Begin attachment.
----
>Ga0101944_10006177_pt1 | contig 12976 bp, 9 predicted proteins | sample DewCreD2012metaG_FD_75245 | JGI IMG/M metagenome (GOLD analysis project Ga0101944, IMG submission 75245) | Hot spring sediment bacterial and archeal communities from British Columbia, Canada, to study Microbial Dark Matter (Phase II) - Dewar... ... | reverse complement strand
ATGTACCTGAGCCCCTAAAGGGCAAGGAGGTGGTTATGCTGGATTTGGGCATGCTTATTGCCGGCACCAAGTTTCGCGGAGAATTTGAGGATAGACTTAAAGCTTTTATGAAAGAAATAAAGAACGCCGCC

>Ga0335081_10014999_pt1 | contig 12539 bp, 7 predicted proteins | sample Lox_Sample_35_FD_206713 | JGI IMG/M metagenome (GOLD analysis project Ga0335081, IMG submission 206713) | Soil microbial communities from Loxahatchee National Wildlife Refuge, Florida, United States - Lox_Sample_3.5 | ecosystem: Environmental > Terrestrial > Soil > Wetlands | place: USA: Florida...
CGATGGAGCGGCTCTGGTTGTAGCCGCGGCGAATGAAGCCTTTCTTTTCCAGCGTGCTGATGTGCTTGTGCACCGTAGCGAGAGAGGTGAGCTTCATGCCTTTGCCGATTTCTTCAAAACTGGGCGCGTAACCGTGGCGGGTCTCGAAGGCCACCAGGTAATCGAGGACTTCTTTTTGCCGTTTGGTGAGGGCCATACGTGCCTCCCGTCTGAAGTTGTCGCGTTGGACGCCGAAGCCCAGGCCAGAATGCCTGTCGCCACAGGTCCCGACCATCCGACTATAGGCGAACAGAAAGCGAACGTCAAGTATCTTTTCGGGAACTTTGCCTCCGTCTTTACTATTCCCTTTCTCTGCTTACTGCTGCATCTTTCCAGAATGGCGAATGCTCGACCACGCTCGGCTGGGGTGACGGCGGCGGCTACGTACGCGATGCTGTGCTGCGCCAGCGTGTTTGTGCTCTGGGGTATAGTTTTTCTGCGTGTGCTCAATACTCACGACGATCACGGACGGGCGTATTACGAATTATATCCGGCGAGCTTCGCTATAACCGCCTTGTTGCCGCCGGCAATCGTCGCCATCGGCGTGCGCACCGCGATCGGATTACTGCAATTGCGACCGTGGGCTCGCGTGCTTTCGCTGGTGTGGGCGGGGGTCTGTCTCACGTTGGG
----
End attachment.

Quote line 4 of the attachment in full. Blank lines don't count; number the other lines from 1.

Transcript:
CGATGGAGCGGCTCTGGTTGTAGCCGCGGCGAATGAAGCCTTTCTTTTCCAGCGTGCTGATGTGCTTGTGCACCGTAGCGAGAGAGGTGAGCTTCATGCCTTTGCCGATTTCTTCAAAACTGGGCGCGTAACCGTGGCGGGTCTCGAAGGCCACCAGGTAATCGAGGACTTCTTTTTGCCGTTTGGTGAGGGCCATACGTGCCTCCCGTCTGAAGTTGTCGCGTTGGACGCCGAAGCCCAGGCCAGAATGCCTGTCGCCACAGGTCCCGACCATCCGACTATAGGCGAACAGAAAGCGAACGTCAAGTATCTTTTCGGGAACTTTGCCTCCGTCTTTACTATTCCCTTTCTCTGCTTACTGCTGCATCTTTCCAGAATGGCGAATGCTCGACCACGCTCGGCTGGGGTGACGGCGGCGGCTACGTACGCGATGCTGTGCTGCGCCAGCGTGTTTGTGCTCTGGGGTATAGTTTTTCTGCGTGTGCTCAATACTCACGACGATCACGGACGGGCGTATTACGAATTATATCCGGCGAGCTTCGCTATAACCGCCTTGTTGCCGCCGGCAATCGTCGCCATCGGCGTGCGCACCGCGATCGGATTACTGCAATTGCGACCGTGGGCTCGCGTGCTTTCGCTGGTGTGGGCGGGGGTCTGTCTCACGTTGGG